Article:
Appointing a Parenting Coordinator

The Huffington Post recently featured an entry by Pauline Gaines, a self-described "world-class gnarly divorce survivor." Ms. Gaines' post reflects her frustration about the use of parenting coordinators:

In the state where I live . . . a judge cannot enforce the use of a parenting coordinator. That means if one party wants to be collaborative, and the other party doesn't want to cede control to anyone, there will be no PC. The other problem with this statement is the presumption that a Parenting Coordinator will make things better. There are effective Parenting Coordinators and there are burned-out Parenting Coordinators, who can make a bad situation even worse.

Fortunately, Texas does permit a court to appoint a parenting coordinator. The court must find that the case is high-conflict or other good cause for the appointment.[1] Upon appointment, the parenting coordinator may aid the parties in:

(1) identifying disputed issues;

(2) reducing misunderstandings;

(3) clarifying priorities;

(4) exploring possibilities for problem solving;

(5) developing methods of collaboration in parenting;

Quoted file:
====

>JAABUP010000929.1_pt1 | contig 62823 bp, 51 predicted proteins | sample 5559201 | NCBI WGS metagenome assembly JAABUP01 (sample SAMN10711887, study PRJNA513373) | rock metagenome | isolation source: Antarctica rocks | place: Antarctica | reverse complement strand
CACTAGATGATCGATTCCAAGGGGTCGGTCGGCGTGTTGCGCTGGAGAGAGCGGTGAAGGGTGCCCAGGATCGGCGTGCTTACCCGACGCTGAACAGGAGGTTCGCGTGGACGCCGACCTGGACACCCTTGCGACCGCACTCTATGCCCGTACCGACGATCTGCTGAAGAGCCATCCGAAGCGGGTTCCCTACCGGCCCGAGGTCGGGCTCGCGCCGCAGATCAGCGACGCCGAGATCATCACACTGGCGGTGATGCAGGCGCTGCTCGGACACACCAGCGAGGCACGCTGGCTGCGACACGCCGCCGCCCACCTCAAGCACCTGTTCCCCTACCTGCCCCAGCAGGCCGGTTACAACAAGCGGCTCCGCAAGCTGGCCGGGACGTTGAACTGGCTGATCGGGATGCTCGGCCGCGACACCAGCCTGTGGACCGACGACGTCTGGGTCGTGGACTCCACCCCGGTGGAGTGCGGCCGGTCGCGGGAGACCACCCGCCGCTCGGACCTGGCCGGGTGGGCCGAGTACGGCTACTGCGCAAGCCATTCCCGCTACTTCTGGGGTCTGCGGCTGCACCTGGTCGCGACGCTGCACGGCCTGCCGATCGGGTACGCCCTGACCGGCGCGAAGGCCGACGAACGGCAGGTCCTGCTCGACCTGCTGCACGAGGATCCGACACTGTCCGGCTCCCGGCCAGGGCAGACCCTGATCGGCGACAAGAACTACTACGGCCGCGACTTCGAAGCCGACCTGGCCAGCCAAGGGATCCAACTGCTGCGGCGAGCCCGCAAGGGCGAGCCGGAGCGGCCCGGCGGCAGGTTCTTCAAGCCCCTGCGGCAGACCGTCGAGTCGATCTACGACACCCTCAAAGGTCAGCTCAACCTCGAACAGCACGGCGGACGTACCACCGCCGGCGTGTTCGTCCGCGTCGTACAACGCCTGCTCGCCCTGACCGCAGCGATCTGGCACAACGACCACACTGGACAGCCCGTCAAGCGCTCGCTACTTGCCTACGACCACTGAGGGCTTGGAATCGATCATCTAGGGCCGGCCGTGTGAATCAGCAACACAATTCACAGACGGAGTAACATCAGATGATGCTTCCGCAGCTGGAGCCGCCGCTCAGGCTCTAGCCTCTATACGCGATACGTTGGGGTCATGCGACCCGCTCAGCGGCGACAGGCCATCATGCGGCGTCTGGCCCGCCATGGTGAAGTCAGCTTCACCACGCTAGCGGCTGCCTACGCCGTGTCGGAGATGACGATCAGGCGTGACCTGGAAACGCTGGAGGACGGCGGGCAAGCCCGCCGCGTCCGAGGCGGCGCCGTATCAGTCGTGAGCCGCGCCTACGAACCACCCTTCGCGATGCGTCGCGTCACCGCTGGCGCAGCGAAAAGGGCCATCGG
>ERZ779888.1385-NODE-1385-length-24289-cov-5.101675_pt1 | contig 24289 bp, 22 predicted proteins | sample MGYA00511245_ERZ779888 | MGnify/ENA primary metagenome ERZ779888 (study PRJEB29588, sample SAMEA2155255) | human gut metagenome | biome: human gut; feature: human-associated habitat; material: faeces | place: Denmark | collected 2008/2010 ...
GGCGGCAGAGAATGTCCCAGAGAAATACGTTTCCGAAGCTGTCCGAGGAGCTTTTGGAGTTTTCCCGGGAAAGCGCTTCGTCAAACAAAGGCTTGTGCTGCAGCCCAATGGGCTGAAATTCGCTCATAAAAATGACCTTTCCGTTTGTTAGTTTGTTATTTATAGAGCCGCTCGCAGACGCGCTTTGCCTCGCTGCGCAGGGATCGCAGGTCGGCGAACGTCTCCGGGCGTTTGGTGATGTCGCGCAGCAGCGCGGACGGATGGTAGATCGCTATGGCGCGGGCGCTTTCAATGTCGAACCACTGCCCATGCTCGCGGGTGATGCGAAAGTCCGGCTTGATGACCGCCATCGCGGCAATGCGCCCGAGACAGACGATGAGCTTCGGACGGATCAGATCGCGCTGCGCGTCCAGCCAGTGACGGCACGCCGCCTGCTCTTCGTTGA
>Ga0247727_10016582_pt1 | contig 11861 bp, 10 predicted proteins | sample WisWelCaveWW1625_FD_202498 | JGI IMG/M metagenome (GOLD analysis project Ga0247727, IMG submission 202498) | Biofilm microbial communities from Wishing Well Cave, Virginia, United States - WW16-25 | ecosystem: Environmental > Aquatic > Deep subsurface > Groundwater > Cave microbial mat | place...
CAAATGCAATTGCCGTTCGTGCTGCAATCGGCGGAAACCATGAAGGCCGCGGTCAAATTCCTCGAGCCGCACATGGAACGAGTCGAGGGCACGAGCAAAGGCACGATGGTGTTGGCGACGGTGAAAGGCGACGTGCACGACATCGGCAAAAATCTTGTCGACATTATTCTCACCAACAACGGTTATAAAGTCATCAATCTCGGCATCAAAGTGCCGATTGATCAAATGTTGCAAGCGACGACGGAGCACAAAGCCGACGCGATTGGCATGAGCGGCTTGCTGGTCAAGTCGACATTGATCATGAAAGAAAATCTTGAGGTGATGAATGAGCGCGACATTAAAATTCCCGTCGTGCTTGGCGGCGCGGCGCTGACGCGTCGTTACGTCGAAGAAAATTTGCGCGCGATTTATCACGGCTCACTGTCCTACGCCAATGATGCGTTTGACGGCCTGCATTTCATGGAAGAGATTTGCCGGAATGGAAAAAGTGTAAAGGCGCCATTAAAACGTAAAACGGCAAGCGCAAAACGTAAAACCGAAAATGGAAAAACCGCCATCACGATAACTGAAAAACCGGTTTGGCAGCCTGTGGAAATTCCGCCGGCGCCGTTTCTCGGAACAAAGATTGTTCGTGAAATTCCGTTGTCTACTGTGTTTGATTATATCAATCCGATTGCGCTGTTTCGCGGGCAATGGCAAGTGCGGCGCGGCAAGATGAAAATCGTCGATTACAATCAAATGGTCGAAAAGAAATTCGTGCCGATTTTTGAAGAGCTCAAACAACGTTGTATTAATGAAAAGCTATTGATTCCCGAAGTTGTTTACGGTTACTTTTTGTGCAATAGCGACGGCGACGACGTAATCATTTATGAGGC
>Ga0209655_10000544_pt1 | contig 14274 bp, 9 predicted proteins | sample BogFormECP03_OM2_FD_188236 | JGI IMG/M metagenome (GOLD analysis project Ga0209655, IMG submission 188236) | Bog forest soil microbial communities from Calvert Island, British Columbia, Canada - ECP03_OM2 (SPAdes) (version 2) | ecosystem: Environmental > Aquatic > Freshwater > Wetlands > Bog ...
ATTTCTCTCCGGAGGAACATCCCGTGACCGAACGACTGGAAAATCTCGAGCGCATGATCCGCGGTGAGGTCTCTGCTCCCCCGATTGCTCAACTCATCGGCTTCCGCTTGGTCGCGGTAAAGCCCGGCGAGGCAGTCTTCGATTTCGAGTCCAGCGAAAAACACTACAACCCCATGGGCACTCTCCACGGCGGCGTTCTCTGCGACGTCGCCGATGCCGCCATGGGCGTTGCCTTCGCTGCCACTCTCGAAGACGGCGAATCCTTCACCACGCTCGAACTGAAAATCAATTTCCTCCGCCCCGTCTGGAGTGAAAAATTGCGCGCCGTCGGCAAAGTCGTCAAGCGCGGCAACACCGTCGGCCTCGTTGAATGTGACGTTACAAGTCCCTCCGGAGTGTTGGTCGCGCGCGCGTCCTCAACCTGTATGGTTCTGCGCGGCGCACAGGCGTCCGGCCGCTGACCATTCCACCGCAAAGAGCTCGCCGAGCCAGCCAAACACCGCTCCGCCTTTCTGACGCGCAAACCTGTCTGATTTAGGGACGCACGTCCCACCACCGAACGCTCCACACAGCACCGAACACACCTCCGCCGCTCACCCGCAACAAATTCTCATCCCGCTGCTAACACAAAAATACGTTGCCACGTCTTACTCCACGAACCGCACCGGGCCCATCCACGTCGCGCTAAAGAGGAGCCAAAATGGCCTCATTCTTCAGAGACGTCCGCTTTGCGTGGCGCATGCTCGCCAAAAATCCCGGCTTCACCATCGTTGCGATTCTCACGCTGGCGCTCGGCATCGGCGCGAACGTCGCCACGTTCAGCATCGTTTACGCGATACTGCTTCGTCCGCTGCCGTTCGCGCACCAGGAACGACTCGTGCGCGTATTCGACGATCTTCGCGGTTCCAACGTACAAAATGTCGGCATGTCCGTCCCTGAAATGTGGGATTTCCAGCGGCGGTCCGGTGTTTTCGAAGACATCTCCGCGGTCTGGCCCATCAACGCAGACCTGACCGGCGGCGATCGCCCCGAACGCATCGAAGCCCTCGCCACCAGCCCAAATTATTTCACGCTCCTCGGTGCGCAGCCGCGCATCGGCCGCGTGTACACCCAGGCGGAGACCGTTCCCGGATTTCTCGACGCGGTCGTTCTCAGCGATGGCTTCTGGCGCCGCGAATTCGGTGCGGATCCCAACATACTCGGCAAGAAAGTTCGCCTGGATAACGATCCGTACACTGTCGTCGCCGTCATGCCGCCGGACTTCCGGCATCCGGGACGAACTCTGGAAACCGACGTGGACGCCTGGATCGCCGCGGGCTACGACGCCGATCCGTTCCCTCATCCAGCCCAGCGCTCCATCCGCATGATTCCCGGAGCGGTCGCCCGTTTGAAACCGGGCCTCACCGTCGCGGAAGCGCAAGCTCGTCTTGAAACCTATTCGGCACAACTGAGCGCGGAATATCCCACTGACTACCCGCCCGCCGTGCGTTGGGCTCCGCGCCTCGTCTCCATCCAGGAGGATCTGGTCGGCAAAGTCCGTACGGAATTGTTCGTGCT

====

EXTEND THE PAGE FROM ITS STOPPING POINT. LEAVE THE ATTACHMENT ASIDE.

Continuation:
(6) understanding parenting plans and reaching agreements about parenting issues to be included in a parenting plan;

(7) complying with the court's order regarding conservatorship or possession of and access to the child;

(8) implementing parenting plans;

(9) obtaining training regarding problem solving, conflict management, and parenting skills; and

(10) settling disputes regarding parenting issues and reaching a proposed joint resolution or statement of intent regarding those disputes.[2]

Moreover, parenting coordinators must comply with the Texas Supreme Court's Ethical Guidelines for Mediators which assist in enforcing professionalism.

[1] Tex. Fam. Code § 153.605(b)(1)
[2] Tex. Fam. Code § 153.606(a)